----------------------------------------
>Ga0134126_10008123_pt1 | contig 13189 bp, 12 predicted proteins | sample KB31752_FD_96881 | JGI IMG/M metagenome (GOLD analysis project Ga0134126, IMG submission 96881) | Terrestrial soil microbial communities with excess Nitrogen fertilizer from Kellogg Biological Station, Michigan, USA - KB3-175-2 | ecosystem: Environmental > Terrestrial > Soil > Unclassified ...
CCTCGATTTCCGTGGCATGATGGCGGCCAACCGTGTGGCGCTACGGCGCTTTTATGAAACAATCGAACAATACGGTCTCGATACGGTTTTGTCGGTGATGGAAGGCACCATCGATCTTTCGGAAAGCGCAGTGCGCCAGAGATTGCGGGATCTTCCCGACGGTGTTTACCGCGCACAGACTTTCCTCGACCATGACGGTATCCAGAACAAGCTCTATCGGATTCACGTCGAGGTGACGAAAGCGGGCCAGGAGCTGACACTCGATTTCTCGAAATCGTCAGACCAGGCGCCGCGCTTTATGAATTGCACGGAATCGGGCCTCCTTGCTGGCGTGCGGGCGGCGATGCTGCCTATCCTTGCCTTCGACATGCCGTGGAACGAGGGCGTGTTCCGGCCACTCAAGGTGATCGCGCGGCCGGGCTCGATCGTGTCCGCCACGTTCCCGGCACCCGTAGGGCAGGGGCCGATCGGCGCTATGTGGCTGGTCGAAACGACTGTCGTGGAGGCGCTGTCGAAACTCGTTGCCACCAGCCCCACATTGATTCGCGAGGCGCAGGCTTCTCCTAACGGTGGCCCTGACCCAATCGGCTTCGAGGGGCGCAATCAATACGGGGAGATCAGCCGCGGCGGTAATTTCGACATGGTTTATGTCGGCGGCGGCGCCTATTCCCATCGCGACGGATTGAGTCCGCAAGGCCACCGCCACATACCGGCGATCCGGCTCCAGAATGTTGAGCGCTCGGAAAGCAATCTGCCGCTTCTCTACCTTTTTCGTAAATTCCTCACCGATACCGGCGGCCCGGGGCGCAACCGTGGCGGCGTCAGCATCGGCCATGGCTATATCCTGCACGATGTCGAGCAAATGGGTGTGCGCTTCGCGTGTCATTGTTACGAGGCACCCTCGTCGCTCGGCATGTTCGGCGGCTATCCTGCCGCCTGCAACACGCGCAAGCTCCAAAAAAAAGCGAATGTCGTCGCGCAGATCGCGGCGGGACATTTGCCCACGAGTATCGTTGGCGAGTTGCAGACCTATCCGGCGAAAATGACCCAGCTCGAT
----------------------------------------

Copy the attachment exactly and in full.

>Ga0134126_10008123_pt1 | contig 13189 bp, 12 predicted proteins | sample KB31752_FD_96881 | JGI IMG/M metagenome (GOLD analysis project Ga0134126, IMG submission 96881) | Terrestrial soil microbial communities with excess Nitrogen fertilizer from Kellogg Biological Station, Michigan, USA - KB3-175-2 | ecosystem: Environmental > Terrestrial > Soil > Unclassified ...
CCTCGATTTCCGTGGCATGATGGCGGCCAACCGTGTGGCGCTACGGCGCTTTTATGAAACAATCGAACAATACGGTCTCGATACGGTTTTGTCGGTGATGGAAGGCACCATCGATCTTTCGGAAAGCGCAGTGCGCCAGAGATTGCGGGATCTTCCCGACGGTGTTTACCGCGCACAGACTTTCCTCGACCATGACGGTATCCAGAACAAGCTCTATCGGATTCACGTCGAGGTGACGAAAGCGGGCCAGGAGCTGACACTCGATTTCTCGAAATCGTCAGACCAGGCGCCGCGCTTTATGAATTGCACGGAATCGGGCCTCCTTGCTGGCGTGCGGGCGGCGATGCTGCCTATCCTTGCCTTCGACATGCCGTGGAACGAGGGCGTGTTCCGGCCACTCAAGGTGATCGCGCGGCCGGGCTCGATCGTGTCCGCCACGTTCCCGGCACCCGTAGGGCAGGGGCCGATCGGCGCTATGTGGCTGGTCGAAACGACTGTCGTGGAGGCGCTGTCGAAACTCGTTGCCACCAGCCCCACATTGATTCGCGAGGCGCAGGCTTCTCCTAACGGTGGCCCTGACCCAATCGGCTTCGAGGGGCGCAATCAATACGGGGAGATCAGCCGCGGCGGTAATTTCGACATGGTTTATGTCGGCGGCGGCGCCTATTCCCATCGCGACGGATTGAGTCCGCAAGGCCACCGCCACATACCGGCGATCCGGCTCCAGAATGTTGAGCGCTCGGAAAGCAATCTGCCGCTTCTCTACCTTTTTCGTAAATTCCTCACCGATACCGGCGGCCCGGGGCGCAACCGTGGCGGCGTCAGCATCGGCCATGGCTATATCCTGCACGATGTCGAGCAAATGGGTGTGCGCTTCGCGTGTCATTGTTACGAGGCACCCTCGTCGCTCGGCATGTTCGGCGGCTATCCTGCCGCCTGCAACACGCGCAAGCTCCAAAAAAAAGCGAATGTCGTCGCGCAGATCGCGGCGGGACATTTGCCCACGAGTATCGTTGGCGAGTTGCAGACCTATCCGGCGAAAATGACCCAGCTCGAT